-coed intramural/rec league sports: basketball, flag football, soccer, frisbee, etc. since they are coed and not really that competitive, people are more social and light-hearted. also necessarily involve bumping up against strangers.

    -true strategy board games. this is more introverted, but still it's a non-self-conscious escape into fun. there are some really great, "designer" games that you can't get at superstores (except maybe settlers of catan, which is solid). these can be anything from quirky, fast-paced assassination/bluffing games, or hard core strategy games. a particularly fun type of game is cooperative games, where, say, you and your teammates fight against a gang of murderous zombies that appear on the board.

    -also relating to games, i know youre not a fan of "video games as movies that you passively watch and collect points over time" but I went to a video game/board game convention recently for the hell of it, and it was actually really refreshing to see...people running around in their avatars, taking pictures with strangers, going to panels with creators of various games, etc. there was even a group of 30 or so people shooting each other with nerf guns nonironically as part of some large scale game.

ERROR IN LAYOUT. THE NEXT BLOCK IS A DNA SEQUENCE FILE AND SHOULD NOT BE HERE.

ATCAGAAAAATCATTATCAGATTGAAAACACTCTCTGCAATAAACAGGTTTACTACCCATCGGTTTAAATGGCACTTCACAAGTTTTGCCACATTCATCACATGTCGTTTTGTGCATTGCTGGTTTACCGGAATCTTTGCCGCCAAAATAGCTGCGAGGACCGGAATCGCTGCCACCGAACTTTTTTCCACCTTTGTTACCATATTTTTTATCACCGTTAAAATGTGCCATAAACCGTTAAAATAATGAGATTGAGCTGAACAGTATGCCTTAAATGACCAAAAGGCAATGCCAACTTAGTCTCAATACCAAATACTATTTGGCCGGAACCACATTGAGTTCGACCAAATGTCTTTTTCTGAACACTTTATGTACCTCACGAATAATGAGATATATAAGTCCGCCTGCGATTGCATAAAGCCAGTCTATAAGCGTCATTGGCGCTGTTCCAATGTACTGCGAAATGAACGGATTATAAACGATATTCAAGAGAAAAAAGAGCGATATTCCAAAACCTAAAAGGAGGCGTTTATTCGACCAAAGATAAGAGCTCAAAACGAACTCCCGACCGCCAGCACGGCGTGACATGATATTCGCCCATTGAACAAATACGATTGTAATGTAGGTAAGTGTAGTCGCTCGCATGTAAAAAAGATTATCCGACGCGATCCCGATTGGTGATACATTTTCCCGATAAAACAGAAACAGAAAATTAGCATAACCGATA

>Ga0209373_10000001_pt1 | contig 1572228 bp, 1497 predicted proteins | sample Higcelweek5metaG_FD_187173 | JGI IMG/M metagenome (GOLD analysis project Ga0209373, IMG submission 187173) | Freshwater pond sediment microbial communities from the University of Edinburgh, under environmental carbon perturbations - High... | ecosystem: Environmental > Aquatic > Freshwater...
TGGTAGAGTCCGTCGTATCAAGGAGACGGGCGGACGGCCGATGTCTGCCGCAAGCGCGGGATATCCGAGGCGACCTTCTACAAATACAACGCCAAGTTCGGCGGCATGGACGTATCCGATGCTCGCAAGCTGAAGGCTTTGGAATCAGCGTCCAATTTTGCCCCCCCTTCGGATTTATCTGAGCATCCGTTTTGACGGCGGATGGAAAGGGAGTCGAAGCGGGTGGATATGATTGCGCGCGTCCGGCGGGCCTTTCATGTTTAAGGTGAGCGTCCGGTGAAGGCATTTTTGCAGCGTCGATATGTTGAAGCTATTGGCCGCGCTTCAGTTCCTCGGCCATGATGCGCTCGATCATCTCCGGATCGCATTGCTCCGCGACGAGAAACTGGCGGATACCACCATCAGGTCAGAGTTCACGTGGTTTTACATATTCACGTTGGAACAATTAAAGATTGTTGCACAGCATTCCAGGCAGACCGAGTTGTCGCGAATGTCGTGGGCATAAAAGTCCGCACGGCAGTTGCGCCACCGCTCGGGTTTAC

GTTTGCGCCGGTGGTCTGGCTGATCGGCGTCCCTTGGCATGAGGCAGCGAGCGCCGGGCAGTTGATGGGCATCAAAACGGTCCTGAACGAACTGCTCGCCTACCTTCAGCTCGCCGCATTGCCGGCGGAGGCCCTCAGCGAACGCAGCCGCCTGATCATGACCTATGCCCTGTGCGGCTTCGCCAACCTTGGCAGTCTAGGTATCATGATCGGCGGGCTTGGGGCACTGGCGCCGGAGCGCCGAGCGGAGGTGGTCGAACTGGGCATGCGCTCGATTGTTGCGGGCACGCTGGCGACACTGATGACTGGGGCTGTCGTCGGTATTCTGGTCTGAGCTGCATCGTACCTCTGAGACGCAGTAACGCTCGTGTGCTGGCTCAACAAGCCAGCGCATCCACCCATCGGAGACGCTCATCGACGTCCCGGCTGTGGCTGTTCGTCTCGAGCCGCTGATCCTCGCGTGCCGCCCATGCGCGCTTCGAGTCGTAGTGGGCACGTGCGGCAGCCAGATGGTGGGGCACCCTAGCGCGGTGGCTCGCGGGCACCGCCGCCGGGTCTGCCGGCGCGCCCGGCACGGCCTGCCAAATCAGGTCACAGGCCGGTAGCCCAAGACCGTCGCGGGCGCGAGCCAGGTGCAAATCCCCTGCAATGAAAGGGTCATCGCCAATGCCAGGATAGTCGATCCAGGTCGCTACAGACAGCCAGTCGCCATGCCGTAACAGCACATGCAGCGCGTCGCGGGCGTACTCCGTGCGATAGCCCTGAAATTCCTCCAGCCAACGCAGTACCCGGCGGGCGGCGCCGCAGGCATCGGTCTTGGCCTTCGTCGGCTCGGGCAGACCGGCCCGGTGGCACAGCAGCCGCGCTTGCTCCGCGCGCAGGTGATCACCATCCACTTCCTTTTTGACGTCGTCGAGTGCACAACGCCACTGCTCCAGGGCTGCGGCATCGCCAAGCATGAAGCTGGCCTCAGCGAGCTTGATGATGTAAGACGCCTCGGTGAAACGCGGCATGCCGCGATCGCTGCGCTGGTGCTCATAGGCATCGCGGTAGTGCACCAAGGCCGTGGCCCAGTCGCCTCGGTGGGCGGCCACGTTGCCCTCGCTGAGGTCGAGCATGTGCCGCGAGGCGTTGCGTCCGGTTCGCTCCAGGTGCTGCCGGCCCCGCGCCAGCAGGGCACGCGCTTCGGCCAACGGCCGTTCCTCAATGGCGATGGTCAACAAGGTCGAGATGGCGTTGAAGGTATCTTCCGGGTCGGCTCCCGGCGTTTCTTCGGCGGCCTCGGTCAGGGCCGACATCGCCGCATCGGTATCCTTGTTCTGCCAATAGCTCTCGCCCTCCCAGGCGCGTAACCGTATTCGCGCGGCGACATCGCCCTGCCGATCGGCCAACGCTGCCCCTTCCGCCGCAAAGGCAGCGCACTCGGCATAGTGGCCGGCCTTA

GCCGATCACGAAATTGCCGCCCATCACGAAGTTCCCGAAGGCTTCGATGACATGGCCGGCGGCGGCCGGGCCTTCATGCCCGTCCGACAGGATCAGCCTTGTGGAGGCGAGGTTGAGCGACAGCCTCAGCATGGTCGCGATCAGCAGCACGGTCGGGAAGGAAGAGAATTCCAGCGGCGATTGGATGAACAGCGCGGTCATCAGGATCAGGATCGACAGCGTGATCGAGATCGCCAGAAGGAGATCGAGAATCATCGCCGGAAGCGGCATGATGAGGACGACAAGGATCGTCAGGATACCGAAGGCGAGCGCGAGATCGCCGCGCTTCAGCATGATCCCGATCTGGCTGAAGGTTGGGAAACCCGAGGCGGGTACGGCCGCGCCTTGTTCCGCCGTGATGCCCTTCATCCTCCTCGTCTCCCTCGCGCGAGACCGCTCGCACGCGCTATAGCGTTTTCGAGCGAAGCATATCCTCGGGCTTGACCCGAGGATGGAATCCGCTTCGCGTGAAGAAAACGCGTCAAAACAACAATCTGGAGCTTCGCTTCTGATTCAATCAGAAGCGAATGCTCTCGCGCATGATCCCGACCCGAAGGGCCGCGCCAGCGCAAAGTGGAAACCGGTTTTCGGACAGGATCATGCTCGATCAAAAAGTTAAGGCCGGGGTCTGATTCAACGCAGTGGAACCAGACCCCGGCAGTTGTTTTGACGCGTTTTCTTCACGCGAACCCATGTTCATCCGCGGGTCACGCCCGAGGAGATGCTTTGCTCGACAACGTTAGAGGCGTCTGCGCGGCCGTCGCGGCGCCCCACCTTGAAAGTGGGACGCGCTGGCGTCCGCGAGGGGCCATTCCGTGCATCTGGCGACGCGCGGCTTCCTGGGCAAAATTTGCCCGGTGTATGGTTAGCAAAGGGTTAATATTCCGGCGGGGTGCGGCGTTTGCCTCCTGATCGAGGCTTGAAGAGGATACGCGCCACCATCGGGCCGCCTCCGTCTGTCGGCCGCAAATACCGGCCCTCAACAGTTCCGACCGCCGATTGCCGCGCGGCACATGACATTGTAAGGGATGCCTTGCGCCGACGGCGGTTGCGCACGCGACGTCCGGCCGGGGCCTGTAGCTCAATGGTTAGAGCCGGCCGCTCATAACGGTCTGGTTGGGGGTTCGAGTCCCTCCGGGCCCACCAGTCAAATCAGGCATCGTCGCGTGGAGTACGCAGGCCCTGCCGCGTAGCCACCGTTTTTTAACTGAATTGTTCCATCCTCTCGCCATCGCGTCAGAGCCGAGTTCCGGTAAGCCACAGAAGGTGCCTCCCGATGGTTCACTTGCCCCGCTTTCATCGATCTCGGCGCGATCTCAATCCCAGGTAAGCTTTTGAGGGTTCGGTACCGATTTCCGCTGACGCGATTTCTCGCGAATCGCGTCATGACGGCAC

5. yeah, what things are actually around like that these days? i'll have to get back to you on that when i'm not inebriated...

  6. Yeah if you feel inspired for a blog post, go for it.

    It's sometimes nice to notice a few of the positives and see how they can be supported/continued.

    I wonder if the pendulum could swing back the other way...I felt a big part of the super ironic status whoring Facebook crowd for a while, but I eventually got sick of it, and just want to enjoy life.

    Part of the problem might be that with the pervasiveness of the Internet, no one really feels unique or special anymore, because of the "winner take all" nature. As a hypothetical, I may be the funniest in my group of friends, but if there's someone else only two clicks away on YouTube who is way funnier, why should I bother ... So. Have to guard my ego by layers of irony so I can always claim I don't care.